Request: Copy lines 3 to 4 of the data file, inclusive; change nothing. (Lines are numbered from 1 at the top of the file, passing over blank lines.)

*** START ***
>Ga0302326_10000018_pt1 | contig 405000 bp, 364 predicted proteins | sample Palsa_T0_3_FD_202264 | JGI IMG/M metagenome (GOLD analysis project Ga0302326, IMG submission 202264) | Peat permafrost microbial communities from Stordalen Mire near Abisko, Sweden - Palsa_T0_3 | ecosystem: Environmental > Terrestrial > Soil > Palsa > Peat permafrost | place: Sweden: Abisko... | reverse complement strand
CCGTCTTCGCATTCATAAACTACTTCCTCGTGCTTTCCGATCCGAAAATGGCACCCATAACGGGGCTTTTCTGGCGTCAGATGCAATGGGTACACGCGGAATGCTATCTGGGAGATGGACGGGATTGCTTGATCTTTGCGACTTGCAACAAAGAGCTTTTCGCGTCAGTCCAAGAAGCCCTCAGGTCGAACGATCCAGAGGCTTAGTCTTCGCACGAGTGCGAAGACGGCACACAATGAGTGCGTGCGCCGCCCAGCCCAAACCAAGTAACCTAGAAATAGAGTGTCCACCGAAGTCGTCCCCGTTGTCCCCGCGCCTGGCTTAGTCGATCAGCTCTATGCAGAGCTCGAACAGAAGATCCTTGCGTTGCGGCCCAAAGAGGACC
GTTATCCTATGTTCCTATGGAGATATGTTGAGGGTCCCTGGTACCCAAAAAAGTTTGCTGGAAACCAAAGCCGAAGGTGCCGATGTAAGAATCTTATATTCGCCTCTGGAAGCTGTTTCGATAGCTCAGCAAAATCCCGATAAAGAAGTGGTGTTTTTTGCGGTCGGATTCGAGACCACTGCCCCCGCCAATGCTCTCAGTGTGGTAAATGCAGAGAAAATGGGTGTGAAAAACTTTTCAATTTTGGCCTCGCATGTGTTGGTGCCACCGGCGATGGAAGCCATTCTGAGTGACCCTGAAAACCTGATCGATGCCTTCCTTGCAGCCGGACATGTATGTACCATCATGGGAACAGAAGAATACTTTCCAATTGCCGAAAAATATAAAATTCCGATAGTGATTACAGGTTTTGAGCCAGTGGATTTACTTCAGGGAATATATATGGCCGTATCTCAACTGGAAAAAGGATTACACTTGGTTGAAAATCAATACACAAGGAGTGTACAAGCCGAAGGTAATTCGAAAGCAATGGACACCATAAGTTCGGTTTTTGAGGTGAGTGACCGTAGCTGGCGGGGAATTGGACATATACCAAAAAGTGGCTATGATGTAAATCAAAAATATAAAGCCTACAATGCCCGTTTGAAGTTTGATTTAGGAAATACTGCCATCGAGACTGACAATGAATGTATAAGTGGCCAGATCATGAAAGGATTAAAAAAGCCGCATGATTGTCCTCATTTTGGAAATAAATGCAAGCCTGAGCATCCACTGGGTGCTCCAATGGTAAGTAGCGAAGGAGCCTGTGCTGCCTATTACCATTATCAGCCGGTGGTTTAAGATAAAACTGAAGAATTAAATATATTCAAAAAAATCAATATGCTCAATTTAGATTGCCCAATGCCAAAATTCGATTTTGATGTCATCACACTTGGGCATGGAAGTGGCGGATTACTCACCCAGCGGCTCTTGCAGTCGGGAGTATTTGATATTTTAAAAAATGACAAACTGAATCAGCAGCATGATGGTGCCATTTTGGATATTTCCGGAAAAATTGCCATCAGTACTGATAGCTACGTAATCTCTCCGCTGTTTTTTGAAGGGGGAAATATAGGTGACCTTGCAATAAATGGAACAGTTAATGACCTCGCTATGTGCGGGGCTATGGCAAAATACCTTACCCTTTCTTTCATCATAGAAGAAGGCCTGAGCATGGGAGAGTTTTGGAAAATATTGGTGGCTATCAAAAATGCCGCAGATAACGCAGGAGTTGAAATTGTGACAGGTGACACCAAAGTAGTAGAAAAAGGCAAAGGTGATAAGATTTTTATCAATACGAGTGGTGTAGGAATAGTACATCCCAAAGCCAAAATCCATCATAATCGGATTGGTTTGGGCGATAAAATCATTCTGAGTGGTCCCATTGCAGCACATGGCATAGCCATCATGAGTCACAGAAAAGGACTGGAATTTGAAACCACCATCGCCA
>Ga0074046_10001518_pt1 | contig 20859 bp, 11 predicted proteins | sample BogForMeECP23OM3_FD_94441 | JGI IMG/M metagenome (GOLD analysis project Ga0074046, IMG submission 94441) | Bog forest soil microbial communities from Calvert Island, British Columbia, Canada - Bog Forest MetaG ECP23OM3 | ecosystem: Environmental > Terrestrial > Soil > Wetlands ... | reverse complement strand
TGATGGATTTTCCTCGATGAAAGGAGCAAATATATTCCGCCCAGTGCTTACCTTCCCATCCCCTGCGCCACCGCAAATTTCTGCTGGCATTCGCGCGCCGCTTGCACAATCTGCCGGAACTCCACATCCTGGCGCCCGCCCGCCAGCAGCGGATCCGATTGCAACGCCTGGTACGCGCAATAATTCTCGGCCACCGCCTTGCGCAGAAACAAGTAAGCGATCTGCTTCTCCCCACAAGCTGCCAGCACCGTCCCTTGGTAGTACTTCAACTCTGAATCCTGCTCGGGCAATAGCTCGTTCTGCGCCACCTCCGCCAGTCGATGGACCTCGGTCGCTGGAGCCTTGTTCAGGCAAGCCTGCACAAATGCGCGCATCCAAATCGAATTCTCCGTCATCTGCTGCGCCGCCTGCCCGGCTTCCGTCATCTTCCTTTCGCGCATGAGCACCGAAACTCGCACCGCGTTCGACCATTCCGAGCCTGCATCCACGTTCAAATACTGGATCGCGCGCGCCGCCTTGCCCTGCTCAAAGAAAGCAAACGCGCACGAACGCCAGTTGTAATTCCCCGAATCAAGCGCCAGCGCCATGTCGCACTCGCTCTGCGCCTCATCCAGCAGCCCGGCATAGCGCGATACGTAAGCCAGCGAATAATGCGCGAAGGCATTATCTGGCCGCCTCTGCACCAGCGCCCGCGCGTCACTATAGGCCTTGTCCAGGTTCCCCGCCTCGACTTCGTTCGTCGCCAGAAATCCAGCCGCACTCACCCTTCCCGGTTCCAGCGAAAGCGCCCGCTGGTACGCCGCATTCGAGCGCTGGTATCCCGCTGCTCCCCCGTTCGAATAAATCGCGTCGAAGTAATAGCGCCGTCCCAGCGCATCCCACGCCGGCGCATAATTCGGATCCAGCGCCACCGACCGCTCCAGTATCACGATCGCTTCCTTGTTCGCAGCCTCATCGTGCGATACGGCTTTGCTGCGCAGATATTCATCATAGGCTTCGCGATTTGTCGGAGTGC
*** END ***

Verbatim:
GTTATCCTATGTTCCTATGGAGATATGTTGAGGGTCCCTGGTACCCAAAAAAGTTTGCTGGAAACCAAAGCCGAAGGTGCCGATGTAAGAATCTTATATTCGCCTCTGGAAGCTGTTTCGATAGCTCAGCAAAATCCCGATAAAGAAGTGGTGTTTTTTGCGGTCGGATTCGAGACCACTGCCCCCGCCAATGCTCTCAGTGTGGTAAATGCAGAGAAAATGGGTGTGAAAAACTTTTCAATTTTGGCCTCGCATGTGTTGGTGCCACCGGCGATGGAAGCCATTCTGAGTGACCCTGAAAACCTGATCGATGCCTTCCTTGCAGCCGGACATGTATGTACCATCATGGGAACAGAAGAATACTTTCCAATTGCCGAAAAATATAAAATTCCGATAGTGATTACAGGTTTTGAGCCAGTGGATTTACTTCAGGGAATATATATGGCCGTATCTCAACTGGAAAAAGGATTACACTTGGTTGAAAATCAATACACAAGGAGTGTACAAGCCGAAGGTAATTCGAAAGCAATGGACACCATAAGTTCGGTTTTTGAGGTGAGTGACCGTAGCTGGCGGGGAATTGGACATATACCAAAAAGTGGCTATGATGTAAATCAAAAATATAAAGCCTACAATGCCCGTTTGAAGTTTGATTTAGGAAATACTGCCATCGAGACTGACAATGAATGTATAAGTGGCCAGATCATGAAAGGATTAAAAAAGCCGCATGATTGTCCTCATTTTGGAAATAAATGCAAGCCTGAGCATCCACTGGGTGCTCCAATGGTAAGTAGCGAAGGAGCCTGTGCTGCCTATTACCATTATCAGCCGGTGGTTTAAGATAAAACTGAAGAATTAAATATATTCAAAAAAATCAATATGCTCAATTTAGATTGCCCAATGCCAAAATTCGATTTTGATGTCATCACACTTGGGCATGGAAGTGGCGGATTACTCACCCAGCGGCTCTTGCAGTCGGGAGTATTTGATATTTTAAAAAATGACAAACTGAATCAGCAGCATGATGGTGCCATTTTGGATATTTCCGGAAAAATTGCCATCAGTACTGATAGCTACGTAATCTCTCCGCTGTTTTTTGAAGGGGGAAATATAGGTGACCTTGCAATAAATGGAACAGTTAATGACCTCGCTATGTGCGGGGCTATGGCAAAATACCTTACCCTTTCTTTCATCATAGAAGAAGGCCTGAGCATGGGAGAGTTTTGGAAAATATTGGTGGCTATCAAAAATGCCGCAGATAACGCAGGAGTTGAAATTGTGACAGGTGACACCAAAGTAGTAGAAAAAGGCAAAGGTGATAAGATTTTTATCAATACGAGTGGTGTAGGAATAGTACATCCCAAAGCCAAAATCCATCATAATCGGATTGGTTTGGGCGATAAAATCATTCTGAGTGGTCCCATTGCAGCACATGGCATAGCCATCATGAGTCACAGAAAAGGACTGGAATTTGAAACCACCATCGCCA
>Ga0074046_10001518_pt1 | contig 20859 bp, 11 predicted proteins | sample BogForMeECP23OM3_FD_94441 | JGI IMG/M metagenome (GOLD analysis project Ga0074046, IMG submission 94441) | Bog forest soil microbial communities from Calvert Island, British Columbia, Canada - Bog Forest MetaG ECP23OM3 | ecosystem: Environmental > Terrestrial > Soil > Wetlands ... | reverse complement strand